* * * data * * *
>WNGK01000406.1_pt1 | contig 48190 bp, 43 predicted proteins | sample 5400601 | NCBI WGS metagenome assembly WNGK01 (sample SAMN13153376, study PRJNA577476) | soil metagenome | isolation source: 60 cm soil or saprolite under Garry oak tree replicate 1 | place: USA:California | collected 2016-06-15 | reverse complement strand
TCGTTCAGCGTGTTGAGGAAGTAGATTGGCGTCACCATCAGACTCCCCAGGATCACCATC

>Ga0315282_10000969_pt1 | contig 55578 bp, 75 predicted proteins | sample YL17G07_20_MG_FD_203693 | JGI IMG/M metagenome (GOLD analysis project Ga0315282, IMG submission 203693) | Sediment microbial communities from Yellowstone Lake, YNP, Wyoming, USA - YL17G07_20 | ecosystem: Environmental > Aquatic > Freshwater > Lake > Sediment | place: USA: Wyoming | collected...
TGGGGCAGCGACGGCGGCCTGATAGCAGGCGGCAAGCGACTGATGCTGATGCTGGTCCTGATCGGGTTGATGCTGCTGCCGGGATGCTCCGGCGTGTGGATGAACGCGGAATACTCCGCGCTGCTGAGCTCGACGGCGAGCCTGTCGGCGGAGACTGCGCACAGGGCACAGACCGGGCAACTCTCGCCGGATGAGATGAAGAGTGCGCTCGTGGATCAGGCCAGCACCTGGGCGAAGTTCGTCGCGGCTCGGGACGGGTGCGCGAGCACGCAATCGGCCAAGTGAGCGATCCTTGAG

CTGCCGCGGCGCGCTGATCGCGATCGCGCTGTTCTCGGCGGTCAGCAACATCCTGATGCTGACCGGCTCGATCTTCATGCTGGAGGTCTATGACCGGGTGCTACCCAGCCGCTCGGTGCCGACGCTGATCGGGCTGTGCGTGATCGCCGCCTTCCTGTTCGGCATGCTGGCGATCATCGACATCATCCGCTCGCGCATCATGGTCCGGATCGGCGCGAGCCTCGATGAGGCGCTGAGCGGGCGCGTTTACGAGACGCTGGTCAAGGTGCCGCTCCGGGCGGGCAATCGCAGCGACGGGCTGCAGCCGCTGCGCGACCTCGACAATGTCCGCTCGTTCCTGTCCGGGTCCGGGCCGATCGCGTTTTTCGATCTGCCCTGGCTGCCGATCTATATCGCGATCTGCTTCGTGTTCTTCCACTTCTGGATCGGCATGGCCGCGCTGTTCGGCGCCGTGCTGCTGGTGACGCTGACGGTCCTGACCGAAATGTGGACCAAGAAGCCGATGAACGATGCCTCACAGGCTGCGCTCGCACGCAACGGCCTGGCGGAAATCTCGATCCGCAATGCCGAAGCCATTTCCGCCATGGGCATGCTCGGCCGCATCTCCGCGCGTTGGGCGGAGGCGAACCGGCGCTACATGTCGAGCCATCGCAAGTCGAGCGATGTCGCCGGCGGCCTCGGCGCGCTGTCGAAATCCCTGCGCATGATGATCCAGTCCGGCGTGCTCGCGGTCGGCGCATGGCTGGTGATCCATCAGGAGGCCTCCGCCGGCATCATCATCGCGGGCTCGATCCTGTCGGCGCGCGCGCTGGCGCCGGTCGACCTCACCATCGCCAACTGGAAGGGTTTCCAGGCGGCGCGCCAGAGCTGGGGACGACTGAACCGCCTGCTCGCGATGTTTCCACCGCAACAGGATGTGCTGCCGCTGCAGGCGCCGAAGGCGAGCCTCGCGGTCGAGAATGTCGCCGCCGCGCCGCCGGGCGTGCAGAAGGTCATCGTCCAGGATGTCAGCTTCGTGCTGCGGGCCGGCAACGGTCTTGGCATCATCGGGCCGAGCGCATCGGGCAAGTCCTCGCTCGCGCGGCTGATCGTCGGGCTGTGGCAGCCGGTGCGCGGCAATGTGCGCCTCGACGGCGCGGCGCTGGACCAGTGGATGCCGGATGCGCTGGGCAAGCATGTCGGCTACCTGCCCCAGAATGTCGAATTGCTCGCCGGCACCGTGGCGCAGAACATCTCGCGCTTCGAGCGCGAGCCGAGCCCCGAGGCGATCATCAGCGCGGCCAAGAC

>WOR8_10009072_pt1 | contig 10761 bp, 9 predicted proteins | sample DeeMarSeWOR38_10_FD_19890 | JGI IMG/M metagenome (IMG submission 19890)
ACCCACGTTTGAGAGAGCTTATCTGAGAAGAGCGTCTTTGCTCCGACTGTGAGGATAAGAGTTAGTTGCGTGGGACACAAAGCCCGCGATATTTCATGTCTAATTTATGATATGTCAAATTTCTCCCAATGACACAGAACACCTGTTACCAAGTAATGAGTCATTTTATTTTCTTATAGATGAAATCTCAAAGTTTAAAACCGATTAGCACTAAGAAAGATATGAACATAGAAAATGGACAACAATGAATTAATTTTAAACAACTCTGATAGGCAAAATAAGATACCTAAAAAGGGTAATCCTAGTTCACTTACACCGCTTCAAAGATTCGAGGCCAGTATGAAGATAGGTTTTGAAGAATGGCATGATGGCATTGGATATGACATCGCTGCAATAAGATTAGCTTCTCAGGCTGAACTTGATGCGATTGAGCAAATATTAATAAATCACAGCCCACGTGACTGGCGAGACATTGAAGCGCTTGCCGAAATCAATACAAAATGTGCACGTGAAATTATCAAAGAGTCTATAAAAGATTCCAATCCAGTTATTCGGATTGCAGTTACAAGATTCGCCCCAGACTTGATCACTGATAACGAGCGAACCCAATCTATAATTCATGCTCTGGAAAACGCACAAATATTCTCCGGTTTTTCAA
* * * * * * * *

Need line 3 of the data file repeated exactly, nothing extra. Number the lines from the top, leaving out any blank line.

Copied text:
>Ga0315282_10000969_pt1 | contig 55578 bp, 75 predicted proteins | sample YL17G07_20_MG_FD_203693 | JGI IMG/M metagenome (GOLD analysis project Ga0315282, IMG submission 203693) | Sediment microbial communities from Yellowstone Lake, YNP, Wyoming, USA - YL17G07_20 | ecosystem: Environmental > Aquatic > Freshwater > Lake > Sediment | place: USA: Wyoming | collected...